Friday, September 21, 2012

When the doctor's news is scary

By Ed Wall

The celebration is almost a secret, compared to Halloween and the Fourth of July, and I wouldn’t want you to miss it. October is the time for World MSA Day. Multiple System Atrophy (MSA) is a rare disease, experienced by fewer than 15,000 persons in the whole USA.

Given the fact that there are nearly 700,000 doctors in the USA, you might think the handful of MSA patients have hit the statistical jackpot. Not true, because not even one of those doctors has a cure for it. Not yet.

It is painful enough that the disease is progressive, but so is its name. Specialists and researchers now agree to call it MSA, but when I was diagnosed more than a decade ago my neurologist told me I had olivopontocerebellar atrophy, which he called a form of Parkinsonism. Not your grandpa’s Parkinson’s, but Parkinsonism.

Now it is known as multiple system atrophy. Nobody knows the cause, but it is usually diagnosed in men in their 50s or 60s. My diagnosis came when I was about 75. By then I had been dealing with some of the symptoms for many years, but formal diagnosis is not easy. Most doctors devote a lifetime to medical practice without ever encountering a case.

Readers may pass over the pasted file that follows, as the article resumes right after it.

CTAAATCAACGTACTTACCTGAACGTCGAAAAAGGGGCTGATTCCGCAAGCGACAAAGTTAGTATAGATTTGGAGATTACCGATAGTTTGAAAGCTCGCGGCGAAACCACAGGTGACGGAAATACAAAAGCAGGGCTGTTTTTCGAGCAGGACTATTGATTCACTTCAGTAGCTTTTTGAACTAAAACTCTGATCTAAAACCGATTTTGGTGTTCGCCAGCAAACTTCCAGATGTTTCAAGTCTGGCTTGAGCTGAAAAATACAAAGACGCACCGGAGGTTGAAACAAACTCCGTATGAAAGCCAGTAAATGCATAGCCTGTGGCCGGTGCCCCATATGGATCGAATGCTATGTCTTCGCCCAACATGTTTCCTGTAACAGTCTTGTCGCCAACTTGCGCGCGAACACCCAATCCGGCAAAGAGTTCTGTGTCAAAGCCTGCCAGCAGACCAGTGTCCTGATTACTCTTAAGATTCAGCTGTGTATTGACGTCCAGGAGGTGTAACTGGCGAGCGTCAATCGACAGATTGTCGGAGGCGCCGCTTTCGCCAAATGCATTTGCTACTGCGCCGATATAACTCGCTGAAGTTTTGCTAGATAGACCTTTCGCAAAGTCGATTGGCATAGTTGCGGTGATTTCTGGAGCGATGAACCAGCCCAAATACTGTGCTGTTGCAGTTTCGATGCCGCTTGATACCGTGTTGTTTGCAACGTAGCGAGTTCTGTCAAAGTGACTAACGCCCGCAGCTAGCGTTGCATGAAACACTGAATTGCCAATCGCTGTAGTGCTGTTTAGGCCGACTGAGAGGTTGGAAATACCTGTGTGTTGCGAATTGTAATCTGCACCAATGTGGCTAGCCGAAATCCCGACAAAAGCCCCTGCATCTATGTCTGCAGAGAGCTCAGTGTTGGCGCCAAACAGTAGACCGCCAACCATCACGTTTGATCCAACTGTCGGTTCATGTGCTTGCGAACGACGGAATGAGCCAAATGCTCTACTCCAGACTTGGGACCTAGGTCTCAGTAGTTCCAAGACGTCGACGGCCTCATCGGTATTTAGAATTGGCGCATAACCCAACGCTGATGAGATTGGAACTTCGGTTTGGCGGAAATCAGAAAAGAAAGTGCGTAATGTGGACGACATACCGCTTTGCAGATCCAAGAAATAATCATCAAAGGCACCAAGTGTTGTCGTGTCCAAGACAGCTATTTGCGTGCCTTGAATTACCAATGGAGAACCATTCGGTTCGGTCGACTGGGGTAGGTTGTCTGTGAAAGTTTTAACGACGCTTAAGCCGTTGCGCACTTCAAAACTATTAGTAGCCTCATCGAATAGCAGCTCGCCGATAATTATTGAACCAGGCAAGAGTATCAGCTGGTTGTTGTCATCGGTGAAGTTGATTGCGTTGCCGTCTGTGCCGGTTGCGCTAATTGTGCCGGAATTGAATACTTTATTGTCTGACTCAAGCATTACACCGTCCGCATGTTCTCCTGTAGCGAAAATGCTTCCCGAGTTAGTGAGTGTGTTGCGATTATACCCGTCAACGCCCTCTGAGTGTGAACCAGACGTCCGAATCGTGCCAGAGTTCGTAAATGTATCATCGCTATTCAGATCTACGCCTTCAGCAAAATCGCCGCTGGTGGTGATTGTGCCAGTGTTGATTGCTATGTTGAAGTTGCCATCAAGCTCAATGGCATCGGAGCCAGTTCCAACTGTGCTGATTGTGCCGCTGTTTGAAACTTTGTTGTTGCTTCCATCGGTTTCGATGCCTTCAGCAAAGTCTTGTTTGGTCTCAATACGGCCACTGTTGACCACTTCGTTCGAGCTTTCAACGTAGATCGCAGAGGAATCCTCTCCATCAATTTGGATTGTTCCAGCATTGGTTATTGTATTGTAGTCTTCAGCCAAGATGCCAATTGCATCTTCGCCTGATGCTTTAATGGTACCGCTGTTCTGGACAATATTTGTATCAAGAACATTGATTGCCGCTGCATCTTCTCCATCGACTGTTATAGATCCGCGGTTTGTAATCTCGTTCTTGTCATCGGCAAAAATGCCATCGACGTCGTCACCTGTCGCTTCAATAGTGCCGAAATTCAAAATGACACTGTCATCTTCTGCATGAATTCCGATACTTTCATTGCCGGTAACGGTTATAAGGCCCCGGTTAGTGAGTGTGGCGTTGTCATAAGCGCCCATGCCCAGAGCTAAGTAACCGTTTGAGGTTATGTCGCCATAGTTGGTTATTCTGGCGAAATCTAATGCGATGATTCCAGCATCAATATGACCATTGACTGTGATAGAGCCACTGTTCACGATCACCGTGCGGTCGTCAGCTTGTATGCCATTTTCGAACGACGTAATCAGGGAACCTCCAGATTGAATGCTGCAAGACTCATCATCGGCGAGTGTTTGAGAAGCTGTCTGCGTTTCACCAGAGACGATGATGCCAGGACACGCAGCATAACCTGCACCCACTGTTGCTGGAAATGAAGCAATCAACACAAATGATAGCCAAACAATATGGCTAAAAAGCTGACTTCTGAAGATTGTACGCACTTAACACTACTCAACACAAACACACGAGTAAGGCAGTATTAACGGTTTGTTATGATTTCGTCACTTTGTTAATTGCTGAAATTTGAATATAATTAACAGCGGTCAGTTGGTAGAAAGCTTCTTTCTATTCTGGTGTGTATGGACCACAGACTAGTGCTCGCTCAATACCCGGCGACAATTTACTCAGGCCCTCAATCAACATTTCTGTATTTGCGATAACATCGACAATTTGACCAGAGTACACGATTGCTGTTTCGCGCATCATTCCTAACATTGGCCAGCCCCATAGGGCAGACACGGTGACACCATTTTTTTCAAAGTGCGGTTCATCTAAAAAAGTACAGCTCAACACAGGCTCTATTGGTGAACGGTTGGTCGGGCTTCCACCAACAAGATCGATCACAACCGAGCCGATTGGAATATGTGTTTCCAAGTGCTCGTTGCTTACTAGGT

I had trouble walking straight, and began using a walking stick when I was 55 or so.

Dizziness and a Charlie Chaplin gait nudged me into using a cane, followed by a walker and a rollator, and finally a power chair.

When MSA begins to attack the nervous system, one or several symptoms appear. Victims may find it hard to chew or swallow. They develop strategies to try to avoid falls. They may stop sweating. It can be hard to keep forks and coffee cups steady, hard to talk clearly, especially on the phone. There may be tremors, aches, sleep disruption, disobedient bladders, trouble bending arms and legs and blurred vision. There may be episodes of confusion or depression.

Getting MSA is bad luck, but I’ve had the good luck of an outstanding neurologist and fine primary care doctors, all pulled together by a supportive family, friends and neighbors.

Thus, at age 87 I still enjoy life among my computers and books in a condo shared now with a feline who thinks my shuffling is just a game.

I gave up driving when I realized that if I couldn’t see straight I might not drive straight.  My nearby family includes half a dozen licensed drivers, who see to it that have everything I need. Beyond that, Orland Township provides low-cost door-to-door transportation for citizens of a certain age – beyond the age of consent into the age of the content.

I think God encourages people work out some things for themselves, so my prayer is that a smart person is close to finding a cure right now.

Meanwhile, I’d like you to know how much your relaxed and ordinary support means to a person trying to absorb the scary news about any demanding disease.

Your support for medical research is important, too, and not just on World MSA Day.

Olivopontocerebellar atrophy/multiple system atrophy is hard to spell and hard to pronounce. So let’s find a cure.









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